Other errors occurred. Two prosecution witnesses testified that a certain Jean Hinz had disappeared, and that, prior to her disappearance, the police had taken a statement from her. The defendants' counsel moved to strike, and because there was no showing that her disappearance was connected with defendants, the motion was granted, and the jury was admonished to disregard any testimony about Jean Hinz. But, in his closing argument to the jury, the deputy district attorney referred to the disappearance of Jean Hinz, told what she would have testified to, and averred that defendants were afraid of her evidence because of what she had told the police. The prosecutor went on to say that he had brought before the jury all available evidence and had not tried to conceal any evidence "As a matter of fact, we showed just to the contrary; we were the ones who put on evidence to show hy [sic] Gene Hinds wasn't here. ... We think, ladies and gentlemen of the jury, that a citizen not only has certain rights in America, but he has certain duties and obligations, and one of them is to conform to the law of the majority, not the law of the tenderloin, of the disappearance of witnesses, of the reluctant witnesses."

[3] This was an unwarranted, unproved charge of the suppression of evidence. This misconduct was aggravated by the prosecutor purporting to make statements of fact not appearing in the record. (People v. Kirkes, 39 Cal. 2d 719 [249 P.2d 1].) There was not one word in the record as to what Jean Hinz would have testified to. While the appellant's counsel did not object to this portion of the argument, it is argued, with some merit, that this conduct was so prejudicial that no objection could have cured it. (See People v. Kirkes, 39 Cal. 2d 719 [249 P.2d 1]; People v. Hidalgo, 78 Cal. App. 2d 926 [179 P.2d 102]; People v. Simon, 80 Cal. App. 675 [252 P. 758]; People v. Podwys, 6 Cal. App. 2d 71 [44 P.2d 377].)

Another claimed act of misconduct occurred during the cross-examination of appellant. [4] Twice the prosecutor asked appellant if the reason he did not call the police to report the claimed theft by Jimenez was that the Flame was in fact a front for a house of prostitution. Twice the objection was sustained, and the jury admonished. Nevertheless, the [136 Cal. App. 2d 147] prosecutor persisted and asked the question a third time and then had the reporter read it a fourth time. Again the objection was sustained. It is extremely doubtful whether the admonishment could overcome the implications involved in the question. (People v. Douglas, 83 Cal. App. 2d 80 [187 P.2d 819].) The questions were clearly improper (People v. King, 23 Cal. App. 259 [137 P. 1076]) and it is hard to believe that this experienced prosecutor asked them in good faith and for any purpose other than to degrade defendants.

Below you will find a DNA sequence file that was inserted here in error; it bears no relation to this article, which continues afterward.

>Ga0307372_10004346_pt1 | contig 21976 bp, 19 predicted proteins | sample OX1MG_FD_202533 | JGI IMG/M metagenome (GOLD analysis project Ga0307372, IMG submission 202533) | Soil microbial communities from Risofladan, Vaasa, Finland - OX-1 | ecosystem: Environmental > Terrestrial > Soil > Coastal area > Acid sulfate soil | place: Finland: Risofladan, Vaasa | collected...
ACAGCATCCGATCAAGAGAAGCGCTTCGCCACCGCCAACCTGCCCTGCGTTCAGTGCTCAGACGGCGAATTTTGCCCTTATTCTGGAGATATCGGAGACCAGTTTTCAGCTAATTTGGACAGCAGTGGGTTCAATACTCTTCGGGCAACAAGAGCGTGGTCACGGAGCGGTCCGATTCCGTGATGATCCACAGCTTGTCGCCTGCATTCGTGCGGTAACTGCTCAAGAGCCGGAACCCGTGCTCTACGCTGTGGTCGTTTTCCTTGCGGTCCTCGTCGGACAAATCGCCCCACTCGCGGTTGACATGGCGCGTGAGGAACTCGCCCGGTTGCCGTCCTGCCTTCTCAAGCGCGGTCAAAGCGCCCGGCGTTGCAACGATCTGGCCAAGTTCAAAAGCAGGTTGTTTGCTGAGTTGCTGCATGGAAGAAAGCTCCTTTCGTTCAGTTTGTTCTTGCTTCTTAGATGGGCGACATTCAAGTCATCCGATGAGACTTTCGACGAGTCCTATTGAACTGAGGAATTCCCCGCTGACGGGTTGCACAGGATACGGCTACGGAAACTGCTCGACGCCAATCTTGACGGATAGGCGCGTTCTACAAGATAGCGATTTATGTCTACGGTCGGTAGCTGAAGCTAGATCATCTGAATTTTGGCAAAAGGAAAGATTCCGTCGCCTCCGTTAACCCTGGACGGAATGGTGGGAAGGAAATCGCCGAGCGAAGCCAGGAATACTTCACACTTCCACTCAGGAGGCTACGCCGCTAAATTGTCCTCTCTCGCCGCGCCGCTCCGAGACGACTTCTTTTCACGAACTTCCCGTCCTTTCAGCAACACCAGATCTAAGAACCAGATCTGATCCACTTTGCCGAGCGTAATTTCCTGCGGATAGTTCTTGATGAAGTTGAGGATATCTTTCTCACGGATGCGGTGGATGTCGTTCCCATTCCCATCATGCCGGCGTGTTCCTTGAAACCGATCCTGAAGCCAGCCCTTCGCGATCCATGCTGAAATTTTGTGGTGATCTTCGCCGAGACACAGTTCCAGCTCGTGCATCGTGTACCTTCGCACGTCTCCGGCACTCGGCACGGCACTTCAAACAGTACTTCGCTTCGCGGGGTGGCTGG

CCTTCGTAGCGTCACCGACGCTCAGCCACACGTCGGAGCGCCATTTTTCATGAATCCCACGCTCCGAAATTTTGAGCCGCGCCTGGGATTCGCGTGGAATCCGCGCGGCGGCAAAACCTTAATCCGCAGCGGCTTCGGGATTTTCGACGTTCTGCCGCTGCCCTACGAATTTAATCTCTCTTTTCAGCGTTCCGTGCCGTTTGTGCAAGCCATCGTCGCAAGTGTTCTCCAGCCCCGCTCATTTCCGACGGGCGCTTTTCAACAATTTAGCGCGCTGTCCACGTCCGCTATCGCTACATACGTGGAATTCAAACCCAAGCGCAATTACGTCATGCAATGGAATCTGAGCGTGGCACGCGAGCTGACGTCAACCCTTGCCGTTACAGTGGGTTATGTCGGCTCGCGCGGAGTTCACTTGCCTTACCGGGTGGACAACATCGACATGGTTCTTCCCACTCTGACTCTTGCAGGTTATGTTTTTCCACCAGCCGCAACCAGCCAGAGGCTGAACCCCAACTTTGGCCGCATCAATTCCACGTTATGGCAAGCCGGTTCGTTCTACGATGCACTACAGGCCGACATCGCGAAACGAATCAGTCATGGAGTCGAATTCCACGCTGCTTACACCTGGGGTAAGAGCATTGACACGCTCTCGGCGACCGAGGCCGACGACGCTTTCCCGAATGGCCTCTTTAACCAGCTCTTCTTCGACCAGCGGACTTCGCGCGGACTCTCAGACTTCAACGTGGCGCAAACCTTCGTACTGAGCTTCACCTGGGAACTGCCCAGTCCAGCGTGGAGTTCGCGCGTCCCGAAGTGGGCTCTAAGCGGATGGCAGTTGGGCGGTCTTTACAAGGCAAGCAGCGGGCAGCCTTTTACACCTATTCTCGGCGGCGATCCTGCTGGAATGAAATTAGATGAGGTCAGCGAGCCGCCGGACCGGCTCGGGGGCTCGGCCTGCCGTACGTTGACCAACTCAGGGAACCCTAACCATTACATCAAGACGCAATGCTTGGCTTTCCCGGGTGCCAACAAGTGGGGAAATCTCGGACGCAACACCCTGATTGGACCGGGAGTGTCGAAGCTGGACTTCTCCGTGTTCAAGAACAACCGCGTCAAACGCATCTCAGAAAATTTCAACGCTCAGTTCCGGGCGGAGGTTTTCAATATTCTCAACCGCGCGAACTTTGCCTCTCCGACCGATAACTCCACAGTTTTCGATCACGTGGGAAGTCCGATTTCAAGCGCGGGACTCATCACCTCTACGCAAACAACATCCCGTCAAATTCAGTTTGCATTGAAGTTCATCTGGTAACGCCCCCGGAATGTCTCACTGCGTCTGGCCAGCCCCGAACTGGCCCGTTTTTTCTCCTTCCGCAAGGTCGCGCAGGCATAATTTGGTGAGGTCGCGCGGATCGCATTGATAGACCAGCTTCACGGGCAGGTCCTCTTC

The deputy district attorney was also guilty of serious misconduct in another portion of his argument to the jury. After pointing out that the Flame was located in the tenderloin he stated:

"I looked up the word tenderloin, the definition of the word, and it just might [be] of academic interest. I found in Webster's dictionary that tenderloin was the area of night life, vice and corruption. ...

"I think we should look behind that meaning in this particular case for several reasons. You have this area as a center of the underworld, you have your pimps and prostitutes and panderers, your ex-convicts and gamblers ... and in this particular area we find the Flame, no better or worse than the other bars in the area.

"... this group in our community take exception to the law and state that we are a law unto ourselves. We have our own code of ethics. We are the people who set the standards of conduct and that of course is what is commonly known as the law of the underworld."

Later in the argument the deputy district attorney used the following intemperate language:

"Parks is unemployed, driving a Cadillac. Are these men independently wealthy, or are they panderers? Ask yourselves why, ladies and gentlemen of the Jury, Mr. Ehrlich asked this question, why they objected to our pursuing the subject of Geinger May Harvel yesterday. Ask them why they objected to our pursuing the subject of Jean Hinz. Ask yourselves why they objected and screamed bloody murder when we said, 'Isn't it true that there had been a raid in Las Vegas and Geinger May Harvel, Mary Fegundes'--we mentioned the names--'do you think we are just talking out of a cocked hat?' They are the ones who screamed. Oh, they screamed like stuck and wounded eagles.